News of the upcoming Matakana Heritage Day on Sunday, June 19, at the Matakana Hall, has been welcomed by the Warkworth & Districts Museum. An interesting piece of Matakana history is contained in the neatly kept pages of the minute book of the Matakana Diamond Jubilee Park committee. The story is recorded of a patriotic community finding a practical way to commemorate Queen Victoria’s Diamond Jubilee in 1897 by providing recreational space for future generations.
Accepting the offer of land owned by the Cruickshank brothers, the first committee paid £94 for 9-acres 1-rood 25-perches. Funds were found from subscriptions and a government grant and ongoing income came from grazing and hire charges. Conveyance of the land to the trustees took place on 10 November 1900 and by 1903, the park was debt free.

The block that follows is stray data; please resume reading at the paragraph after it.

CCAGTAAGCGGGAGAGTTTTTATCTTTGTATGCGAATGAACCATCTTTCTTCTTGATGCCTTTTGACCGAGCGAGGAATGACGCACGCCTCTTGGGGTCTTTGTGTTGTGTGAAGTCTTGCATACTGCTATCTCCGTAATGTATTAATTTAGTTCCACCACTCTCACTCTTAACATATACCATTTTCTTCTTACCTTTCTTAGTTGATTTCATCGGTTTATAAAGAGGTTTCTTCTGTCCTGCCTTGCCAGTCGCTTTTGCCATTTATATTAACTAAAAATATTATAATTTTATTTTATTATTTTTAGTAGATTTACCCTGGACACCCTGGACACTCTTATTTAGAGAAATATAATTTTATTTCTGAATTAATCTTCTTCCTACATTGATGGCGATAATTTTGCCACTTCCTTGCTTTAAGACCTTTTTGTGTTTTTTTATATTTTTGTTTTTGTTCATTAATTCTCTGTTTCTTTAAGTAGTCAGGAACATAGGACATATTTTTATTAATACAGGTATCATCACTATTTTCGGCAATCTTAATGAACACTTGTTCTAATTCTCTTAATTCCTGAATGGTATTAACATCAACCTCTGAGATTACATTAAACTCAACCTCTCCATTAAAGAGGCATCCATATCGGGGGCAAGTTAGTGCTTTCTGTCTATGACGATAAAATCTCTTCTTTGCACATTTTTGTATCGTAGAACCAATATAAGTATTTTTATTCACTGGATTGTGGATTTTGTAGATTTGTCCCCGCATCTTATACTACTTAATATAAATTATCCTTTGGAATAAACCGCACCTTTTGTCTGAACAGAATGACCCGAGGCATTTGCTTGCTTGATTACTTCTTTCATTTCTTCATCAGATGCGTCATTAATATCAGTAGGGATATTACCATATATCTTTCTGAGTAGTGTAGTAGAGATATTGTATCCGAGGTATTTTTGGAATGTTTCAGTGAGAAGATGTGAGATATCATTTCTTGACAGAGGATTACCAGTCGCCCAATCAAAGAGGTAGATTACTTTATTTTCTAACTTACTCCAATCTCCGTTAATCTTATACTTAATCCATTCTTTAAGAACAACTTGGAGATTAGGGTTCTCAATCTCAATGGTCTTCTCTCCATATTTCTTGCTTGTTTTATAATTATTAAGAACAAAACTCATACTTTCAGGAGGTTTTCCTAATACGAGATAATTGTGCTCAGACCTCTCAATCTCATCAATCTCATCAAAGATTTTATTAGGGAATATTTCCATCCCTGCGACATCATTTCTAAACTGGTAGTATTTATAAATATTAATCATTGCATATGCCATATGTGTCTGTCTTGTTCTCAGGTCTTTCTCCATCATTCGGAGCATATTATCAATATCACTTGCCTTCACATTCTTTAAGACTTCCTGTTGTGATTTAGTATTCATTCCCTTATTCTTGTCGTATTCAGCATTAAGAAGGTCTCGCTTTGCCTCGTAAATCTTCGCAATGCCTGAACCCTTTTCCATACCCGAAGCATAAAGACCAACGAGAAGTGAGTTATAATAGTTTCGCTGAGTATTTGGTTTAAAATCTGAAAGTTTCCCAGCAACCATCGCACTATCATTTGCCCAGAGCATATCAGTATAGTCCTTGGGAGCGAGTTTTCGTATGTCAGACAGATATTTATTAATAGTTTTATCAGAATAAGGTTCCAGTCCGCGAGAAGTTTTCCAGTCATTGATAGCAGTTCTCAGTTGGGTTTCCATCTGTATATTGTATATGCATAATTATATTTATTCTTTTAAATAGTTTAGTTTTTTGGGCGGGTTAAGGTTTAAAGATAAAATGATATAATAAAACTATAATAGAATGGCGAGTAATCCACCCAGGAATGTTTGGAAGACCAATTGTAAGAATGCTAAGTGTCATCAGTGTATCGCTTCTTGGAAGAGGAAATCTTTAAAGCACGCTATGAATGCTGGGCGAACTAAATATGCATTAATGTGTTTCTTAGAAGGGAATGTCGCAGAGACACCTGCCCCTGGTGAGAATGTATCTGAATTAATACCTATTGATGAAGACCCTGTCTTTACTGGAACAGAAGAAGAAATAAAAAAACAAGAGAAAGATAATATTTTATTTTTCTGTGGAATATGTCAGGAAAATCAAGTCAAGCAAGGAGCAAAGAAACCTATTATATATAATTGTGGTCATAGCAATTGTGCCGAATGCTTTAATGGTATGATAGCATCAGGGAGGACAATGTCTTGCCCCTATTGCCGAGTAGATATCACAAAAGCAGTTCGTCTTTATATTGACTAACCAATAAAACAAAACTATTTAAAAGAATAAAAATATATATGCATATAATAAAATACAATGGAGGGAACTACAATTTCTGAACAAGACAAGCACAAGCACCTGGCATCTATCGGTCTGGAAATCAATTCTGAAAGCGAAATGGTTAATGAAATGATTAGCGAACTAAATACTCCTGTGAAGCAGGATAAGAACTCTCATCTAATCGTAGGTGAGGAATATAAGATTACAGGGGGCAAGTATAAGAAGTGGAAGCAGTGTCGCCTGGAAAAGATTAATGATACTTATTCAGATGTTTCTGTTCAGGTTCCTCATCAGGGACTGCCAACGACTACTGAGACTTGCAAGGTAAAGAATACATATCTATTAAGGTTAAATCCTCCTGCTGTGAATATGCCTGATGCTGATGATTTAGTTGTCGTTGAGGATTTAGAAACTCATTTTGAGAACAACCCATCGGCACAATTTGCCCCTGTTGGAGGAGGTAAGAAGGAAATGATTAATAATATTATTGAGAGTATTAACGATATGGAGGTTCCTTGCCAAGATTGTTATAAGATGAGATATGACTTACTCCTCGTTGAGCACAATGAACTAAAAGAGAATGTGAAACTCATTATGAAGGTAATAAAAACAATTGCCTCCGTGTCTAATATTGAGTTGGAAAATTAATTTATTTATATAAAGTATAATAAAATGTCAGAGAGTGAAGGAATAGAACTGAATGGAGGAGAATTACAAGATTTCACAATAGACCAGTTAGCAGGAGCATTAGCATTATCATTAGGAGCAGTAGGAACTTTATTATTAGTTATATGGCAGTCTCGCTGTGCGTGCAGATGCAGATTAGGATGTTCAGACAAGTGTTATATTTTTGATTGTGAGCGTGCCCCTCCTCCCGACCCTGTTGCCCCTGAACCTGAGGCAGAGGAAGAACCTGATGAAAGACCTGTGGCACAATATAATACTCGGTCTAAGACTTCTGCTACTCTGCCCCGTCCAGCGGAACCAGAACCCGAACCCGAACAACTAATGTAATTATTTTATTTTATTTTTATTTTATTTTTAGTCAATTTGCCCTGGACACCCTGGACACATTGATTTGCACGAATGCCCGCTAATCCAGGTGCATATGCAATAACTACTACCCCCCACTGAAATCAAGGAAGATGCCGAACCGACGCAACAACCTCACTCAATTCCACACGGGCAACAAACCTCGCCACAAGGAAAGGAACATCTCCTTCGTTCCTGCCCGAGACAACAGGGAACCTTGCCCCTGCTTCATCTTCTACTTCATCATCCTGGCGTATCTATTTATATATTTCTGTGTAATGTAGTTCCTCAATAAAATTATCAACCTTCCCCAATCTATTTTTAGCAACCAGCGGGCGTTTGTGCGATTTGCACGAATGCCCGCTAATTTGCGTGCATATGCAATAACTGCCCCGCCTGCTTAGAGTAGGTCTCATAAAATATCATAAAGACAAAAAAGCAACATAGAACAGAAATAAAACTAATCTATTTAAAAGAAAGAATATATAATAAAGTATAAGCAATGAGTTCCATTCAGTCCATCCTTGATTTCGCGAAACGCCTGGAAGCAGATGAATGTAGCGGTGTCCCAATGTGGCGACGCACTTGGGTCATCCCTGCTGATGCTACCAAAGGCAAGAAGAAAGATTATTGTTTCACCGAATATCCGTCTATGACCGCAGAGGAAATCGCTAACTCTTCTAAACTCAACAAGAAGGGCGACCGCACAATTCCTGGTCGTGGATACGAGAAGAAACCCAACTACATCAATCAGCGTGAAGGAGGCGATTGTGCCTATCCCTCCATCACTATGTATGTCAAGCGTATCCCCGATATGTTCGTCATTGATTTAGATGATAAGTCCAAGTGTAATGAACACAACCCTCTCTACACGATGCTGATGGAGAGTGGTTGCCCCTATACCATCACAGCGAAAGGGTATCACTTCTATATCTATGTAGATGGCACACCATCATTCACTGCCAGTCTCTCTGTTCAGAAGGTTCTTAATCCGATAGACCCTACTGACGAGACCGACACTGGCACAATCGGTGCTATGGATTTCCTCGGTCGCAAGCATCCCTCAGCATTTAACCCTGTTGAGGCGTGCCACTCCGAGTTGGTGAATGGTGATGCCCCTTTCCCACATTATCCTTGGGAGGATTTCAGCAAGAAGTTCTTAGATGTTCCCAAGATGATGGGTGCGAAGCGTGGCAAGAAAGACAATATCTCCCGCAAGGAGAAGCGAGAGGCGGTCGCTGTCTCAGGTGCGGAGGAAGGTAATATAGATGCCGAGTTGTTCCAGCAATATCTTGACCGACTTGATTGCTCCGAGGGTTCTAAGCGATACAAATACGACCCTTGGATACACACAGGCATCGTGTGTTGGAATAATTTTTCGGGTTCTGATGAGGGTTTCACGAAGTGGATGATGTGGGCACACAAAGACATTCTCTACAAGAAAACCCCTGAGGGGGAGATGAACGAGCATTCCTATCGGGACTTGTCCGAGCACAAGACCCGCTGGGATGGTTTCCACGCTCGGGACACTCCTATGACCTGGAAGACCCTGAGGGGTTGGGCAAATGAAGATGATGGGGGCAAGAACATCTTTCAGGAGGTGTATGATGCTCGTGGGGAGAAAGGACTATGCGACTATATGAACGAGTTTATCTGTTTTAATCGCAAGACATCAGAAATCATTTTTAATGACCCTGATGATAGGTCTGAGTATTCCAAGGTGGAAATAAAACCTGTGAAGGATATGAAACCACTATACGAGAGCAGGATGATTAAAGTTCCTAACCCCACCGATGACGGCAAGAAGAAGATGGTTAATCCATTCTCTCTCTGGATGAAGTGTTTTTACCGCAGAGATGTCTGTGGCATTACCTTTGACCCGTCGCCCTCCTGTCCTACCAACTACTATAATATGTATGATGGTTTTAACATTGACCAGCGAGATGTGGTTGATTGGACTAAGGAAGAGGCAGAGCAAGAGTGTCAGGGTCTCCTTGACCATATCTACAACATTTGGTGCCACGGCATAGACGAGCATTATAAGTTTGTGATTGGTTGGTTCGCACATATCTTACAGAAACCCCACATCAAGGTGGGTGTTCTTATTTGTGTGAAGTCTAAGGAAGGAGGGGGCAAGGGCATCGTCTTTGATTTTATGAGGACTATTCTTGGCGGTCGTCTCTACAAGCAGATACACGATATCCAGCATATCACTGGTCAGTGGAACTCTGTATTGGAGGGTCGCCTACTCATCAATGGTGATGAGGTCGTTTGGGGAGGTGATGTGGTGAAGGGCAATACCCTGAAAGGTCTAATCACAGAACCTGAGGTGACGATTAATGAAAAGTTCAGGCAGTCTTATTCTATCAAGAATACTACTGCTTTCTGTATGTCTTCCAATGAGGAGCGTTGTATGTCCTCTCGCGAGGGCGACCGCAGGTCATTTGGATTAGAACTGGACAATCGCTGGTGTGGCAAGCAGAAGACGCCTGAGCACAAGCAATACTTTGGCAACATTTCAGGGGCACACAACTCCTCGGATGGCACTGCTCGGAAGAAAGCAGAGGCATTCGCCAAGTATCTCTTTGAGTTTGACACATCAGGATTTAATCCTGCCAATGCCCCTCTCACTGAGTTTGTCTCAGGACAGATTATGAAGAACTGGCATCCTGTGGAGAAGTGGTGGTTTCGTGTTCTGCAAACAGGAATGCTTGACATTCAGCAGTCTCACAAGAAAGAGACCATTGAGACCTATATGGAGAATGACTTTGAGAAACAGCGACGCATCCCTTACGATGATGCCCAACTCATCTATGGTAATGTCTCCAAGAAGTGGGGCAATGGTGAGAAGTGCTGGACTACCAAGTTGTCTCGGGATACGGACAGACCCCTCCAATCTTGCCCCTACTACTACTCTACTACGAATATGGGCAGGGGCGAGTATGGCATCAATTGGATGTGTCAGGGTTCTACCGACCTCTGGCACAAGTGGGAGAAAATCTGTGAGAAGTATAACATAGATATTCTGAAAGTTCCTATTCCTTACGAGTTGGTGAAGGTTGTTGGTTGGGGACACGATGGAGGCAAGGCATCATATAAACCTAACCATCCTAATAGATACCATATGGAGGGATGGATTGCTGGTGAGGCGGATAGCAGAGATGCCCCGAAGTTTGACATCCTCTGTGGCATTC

The Rodney Mounted Rifles, who applied in 1909 to erect a building to serve as an orderly room, were one of the groups to use the land. In 1910, it was resolved to erect a Kissing Gate next to the main entrance and in 1911, the Rodney Rugby Union was granted leave to charge for some matches providing that the charge was no more than sixpence, and ladies were given free admission. Tenders were called in 1918 to sow a field of oats with the condition that the land was left bare by a given date. At this time the community was mourning the loss of sons and brothers killed in World War I. Matakana people subscribed to create a suitable memorial. A New Zealand sculptor W.H. Feldon, who had also crafted the Te Arawa memorial in Rotorua, was engaged. The statue using Oamaru stone, and featuring the reigning monarch King George V, was situated close to the entrance to the village and was unveiled in December 1919.